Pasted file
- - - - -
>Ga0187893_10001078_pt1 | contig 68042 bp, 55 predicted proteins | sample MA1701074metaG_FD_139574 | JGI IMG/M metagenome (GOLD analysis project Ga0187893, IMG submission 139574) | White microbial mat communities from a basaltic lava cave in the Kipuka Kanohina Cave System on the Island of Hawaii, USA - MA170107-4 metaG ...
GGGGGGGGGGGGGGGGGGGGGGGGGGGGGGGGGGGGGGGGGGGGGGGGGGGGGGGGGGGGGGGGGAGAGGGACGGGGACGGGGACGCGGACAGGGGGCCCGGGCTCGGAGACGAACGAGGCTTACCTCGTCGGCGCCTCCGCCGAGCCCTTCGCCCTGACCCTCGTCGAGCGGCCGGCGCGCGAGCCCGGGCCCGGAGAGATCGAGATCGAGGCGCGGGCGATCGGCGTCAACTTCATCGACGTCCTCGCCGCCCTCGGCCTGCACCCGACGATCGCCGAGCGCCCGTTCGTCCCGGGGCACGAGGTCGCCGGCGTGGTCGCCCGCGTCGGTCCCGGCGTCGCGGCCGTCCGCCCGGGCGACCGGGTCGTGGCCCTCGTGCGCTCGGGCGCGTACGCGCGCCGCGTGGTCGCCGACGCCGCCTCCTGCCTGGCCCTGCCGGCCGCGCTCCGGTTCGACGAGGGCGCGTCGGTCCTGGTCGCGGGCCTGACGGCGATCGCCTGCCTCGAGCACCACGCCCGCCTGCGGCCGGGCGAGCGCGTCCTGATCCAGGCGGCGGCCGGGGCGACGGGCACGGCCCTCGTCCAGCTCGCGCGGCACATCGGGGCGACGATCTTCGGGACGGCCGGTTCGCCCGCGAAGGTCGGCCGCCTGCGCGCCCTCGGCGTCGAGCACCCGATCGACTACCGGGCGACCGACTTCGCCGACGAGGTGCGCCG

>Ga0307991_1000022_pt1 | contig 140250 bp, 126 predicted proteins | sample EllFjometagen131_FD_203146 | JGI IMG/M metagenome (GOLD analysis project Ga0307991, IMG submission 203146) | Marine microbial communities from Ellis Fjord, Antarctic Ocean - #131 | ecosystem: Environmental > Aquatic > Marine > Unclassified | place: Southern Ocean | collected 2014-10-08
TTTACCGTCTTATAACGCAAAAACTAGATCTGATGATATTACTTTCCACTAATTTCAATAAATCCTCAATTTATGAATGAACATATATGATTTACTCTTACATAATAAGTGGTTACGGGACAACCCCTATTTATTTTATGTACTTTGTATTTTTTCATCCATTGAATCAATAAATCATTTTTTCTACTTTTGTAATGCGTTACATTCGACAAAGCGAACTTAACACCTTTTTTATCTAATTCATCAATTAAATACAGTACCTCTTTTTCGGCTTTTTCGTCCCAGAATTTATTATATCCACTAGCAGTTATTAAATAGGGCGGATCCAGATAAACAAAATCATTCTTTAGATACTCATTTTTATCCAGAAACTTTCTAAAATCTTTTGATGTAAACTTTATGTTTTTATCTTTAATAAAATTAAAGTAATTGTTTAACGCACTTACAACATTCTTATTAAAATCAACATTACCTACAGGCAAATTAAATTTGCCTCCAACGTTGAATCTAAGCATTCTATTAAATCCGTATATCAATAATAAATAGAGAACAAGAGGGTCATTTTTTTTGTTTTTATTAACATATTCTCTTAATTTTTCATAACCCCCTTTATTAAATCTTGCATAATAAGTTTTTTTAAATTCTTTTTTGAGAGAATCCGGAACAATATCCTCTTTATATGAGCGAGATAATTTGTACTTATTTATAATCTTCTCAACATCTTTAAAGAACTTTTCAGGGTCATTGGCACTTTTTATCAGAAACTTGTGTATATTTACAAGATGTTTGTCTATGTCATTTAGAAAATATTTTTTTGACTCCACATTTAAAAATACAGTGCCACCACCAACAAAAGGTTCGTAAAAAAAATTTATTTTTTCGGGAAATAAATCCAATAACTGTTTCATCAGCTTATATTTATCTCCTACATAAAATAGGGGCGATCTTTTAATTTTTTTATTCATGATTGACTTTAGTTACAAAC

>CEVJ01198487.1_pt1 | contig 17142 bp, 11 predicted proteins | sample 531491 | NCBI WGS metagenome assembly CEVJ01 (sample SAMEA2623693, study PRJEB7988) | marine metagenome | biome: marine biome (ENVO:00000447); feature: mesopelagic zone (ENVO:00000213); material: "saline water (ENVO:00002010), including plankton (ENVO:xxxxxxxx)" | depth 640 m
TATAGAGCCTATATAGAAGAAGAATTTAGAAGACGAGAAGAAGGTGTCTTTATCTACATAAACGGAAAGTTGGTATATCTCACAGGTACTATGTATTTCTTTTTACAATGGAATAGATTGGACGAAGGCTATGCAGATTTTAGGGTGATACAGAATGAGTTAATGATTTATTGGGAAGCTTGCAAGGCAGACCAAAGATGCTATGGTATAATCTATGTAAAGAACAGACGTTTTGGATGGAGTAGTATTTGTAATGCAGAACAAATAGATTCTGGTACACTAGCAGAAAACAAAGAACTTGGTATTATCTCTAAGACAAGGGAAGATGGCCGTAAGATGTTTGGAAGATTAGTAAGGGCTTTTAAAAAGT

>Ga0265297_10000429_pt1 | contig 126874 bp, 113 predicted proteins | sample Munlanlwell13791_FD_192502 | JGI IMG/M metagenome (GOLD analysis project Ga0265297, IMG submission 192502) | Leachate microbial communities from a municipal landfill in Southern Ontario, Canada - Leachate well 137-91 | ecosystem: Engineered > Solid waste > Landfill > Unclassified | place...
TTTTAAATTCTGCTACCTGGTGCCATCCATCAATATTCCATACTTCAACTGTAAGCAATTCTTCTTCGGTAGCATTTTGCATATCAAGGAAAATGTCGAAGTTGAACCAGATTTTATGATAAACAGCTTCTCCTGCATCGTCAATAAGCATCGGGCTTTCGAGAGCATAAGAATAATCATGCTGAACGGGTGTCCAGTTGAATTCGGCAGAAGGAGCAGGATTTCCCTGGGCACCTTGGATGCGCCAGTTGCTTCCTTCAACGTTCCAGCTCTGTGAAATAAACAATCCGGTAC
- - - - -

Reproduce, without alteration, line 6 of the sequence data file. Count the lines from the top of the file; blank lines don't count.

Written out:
TATAGAGCCTATATAGAAGAAGAATTTAGAAGACGAGAAGAAGGTGTCTTTATCTACATAAACGGAAAGTTGGTATATCTCACAGGTACTATGTATTTCTTTTTACAATGGAATAGATTGGACGAAGGCTATGCAGATTTTAGGGTGATACAGAATGAGTTAATGATTTATTGGGAAGCTTGCAAGGCAGACCAAAGATGCTATGGTATAATCTATGTAAAGAACAGACGTTTTGGATGGAGTAGTATTTGTAATGCAGAACAAATAGATTCTGGTACACTAGCAGAAAACAAAGAACTTGGTATTATCTCTAAGACAAGGGAAGATGGCCGTAAGATGTTTGGAAGATTAGTAAGGGCTTTTAAAAAGT